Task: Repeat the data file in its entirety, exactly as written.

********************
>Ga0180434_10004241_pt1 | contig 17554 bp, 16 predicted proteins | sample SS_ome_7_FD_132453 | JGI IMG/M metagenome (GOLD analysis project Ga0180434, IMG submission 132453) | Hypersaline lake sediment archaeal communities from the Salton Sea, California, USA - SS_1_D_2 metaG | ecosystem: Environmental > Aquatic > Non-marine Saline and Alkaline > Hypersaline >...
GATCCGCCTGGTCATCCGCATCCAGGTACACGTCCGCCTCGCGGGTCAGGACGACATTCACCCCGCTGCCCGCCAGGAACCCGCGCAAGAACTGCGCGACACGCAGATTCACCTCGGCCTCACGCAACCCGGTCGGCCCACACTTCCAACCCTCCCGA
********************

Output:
>Ga0180434_10004241_pt1 | contig 17554 bp, 16 predicted proteins | sample SS_ome_7_FD_132453 | JGI IMG/M metagenome (GOLD analysis project Ga0180434, IMG submission 132453) | Hypersaline lake sediment archaeal communities from the Salton Sea, California, USA - SS_1_D_2 metaG | ecosystem: Environmental > Aquatic > Non-marine Saline and Alkaline > Hypersaline >...
GATCCGCCTGGTCATCCGCATCCAGGTACACGTCCGCCTCGCGGGTCAGGACGACATTCACCCCGCTGCCCGCCAGGAACCCGCGCAAGAACTGCGCGACACGCAGATTCACCTCGGCCTCACGCAACCCGGTCGGCCCACACTTCCAACCCTCCCGA